- United said it was a record since the United-Continental merger.
- The company was under fire for the violent dragging of a passenger in April.
- Overselling and bumping passengers is legal.
Six months ago, United Continental Holdings was reeling after a passenger was violently pulled off one of its flights to make room to transport crew members for another flight.
The incident, which was recorded and posted on social media, created a public relations disaster for United. Outraged travelers took to social media not just to express their anger over passenger Dr. David Dao's removal from the flight but also over airlines' ability to legally oversell and involuntarily deny ticketed passengers a seat on their planes.
After the incident United said it would offer up to $10,000 to passengers on overbooked flights, give gate agents more flexibility to rebook passengers and cut back on overselling flights altogether. Over the summer, the company started testing a program to allow flexible travelers to volunteer to change their flights before they got to the airport.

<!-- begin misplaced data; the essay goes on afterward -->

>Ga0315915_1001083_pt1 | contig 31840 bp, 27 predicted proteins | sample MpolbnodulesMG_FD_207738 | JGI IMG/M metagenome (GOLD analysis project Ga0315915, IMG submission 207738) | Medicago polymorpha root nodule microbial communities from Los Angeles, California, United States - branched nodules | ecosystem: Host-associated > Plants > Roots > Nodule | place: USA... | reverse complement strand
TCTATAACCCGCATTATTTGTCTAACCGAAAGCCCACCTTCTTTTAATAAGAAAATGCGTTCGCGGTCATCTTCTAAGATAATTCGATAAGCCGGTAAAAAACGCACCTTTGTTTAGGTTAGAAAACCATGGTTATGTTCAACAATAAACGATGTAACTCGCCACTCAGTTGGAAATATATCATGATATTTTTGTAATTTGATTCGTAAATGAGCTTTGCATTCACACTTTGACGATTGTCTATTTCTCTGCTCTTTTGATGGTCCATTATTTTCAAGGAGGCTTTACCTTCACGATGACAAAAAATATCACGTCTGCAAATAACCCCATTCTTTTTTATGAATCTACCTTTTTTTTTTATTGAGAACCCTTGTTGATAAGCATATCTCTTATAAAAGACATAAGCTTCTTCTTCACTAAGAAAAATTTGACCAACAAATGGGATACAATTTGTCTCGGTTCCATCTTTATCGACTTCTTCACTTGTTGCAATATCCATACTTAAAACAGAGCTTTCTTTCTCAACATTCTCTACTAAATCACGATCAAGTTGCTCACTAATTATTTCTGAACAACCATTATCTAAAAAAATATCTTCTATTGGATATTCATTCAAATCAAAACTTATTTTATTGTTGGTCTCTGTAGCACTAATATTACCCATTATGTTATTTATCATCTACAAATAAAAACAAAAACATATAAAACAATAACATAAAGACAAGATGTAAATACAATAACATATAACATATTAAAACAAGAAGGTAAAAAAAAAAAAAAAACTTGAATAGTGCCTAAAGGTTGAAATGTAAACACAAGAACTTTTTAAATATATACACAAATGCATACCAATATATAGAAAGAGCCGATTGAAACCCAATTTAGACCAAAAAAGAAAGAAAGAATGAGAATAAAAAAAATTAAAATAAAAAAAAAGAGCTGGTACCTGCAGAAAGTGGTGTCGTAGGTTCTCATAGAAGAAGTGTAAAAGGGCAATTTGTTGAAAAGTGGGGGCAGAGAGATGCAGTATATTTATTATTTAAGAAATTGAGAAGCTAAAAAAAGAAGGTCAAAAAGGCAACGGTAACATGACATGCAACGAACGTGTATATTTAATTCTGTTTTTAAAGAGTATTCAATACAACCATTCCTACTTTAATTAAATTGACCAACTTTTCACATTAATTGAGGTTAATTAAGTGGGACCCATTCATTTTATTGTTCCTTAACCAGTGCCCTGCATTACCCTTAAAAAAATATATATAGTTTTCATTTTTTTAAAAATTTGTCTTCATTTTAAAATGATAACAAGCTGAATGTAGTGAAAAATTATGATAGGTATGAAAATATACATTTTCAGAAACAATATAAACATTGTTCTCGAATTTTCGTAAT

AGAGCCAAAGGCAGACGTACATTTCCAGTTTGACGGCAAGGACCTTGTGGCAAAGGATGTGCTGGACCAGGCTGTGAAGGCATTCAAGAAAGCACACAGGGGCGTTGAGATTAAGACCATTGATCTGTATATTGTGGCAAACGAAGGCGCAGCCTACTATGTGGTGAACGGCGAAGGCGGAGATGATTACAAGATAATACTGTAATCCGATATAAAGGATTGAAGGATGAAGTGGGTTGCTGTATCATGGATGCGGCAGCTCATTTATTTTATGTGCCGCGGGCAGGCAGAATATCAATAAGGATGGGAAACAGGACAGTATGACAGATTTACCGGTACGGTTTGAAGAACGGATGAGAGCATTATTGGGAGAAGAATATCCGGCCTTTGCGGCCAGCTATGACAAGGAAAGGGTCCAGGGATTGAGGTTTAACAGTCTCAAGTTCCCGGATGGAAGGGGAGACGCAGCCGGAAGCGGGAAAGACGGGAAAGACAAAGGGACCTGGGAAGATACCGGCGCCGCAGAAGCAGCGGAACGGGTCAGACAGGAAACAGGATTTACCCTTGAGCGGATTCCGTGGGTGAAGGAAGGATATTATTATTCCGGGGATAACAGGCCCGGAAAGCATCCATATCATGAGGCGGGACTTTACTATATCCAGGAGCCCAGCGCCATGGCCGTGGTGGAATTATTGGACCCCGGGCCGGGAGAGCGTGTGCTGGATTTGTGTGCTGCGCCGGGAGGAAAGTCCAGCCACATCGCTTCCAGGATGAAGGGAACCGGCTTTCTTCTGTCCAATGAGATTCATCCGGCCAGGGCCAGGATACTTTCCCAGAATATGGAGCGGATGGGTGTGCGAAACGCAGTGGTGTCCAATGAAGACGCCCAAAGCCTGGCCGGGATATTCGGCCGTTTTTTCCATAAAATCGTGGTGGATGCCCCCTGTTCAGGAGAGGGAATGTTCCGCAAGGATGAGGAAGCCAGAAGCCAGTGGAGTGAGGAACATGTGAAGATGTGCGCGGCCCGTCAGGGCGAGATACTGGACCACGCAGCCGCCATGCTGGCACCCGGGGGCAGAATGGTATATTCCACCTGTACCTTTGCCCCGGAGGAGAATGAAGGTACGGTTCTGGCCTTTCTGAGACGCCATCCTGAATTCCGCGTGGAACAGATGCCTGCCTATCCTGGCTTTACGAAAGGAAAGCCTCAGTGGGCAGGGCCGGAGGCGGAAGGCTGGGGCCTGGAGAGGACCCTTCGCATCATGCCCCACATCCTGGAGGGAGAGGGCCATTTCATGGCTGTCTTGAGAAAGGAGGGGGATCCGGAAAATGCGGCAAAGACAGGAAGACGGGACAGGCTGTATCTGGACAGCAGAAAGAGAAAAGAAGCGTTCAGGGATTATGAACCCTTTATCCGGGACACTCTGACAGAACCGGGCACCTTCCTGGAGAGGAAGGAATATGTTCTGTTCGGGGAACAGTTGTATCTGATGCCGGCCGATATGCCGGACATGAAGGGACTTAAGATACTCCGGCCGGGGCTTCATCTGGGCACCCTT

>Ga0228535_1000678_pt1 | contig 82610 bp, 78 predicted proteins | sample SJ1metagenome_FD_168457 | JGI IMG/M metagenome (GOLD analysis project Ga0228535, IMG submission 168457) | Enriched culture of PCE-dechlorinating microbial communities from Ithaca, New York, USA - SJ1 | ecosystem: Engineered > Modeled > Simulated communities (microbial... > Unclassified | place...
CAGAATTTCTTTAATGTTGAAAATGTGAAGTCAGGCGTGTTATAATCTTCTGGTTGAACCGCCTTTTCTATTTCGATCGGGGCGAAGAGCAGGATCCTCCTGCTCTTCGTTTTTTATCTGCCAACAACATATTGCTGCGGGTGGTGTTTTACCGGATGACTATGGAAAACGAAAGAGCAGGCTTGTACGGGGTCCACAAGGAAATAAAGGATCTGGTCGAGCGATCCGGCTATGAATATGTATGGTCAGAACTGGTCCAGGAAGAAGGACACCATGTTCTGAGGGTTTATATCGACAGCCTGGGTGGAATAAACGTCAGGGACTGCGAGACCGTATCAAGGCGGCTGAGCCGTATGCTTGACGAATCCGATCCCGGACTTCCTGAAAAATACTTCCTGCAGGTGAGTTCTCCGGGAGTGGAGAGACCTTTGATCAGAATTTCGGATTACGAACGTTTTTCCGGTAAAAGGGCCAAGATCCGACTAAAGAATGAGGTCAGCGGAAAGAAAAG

The efforts appear to be paying off, though improvement is against a low bar.
There were 28 days in the last quarter in which United didn't involuntarily deny boarding to a single passenger, the airline said.
"Our previous record was, well, zero," United's CEO, Oscar Munoz, told CNBC.
The bumping rate in the U.S. was 0.5 per 10,000 passengers in the first six months of the year, according to the U.S. Department of Transportation, down from 0.6 per 10,000 passengers in the first half of 2016. That figure includes both passengers who were involuntarily denied boarding and those who elect to take a different flight.
In the first six months of this year, 17,330 passengers were involuntarily bumped in the U.S., out of 332.4 million who traveled.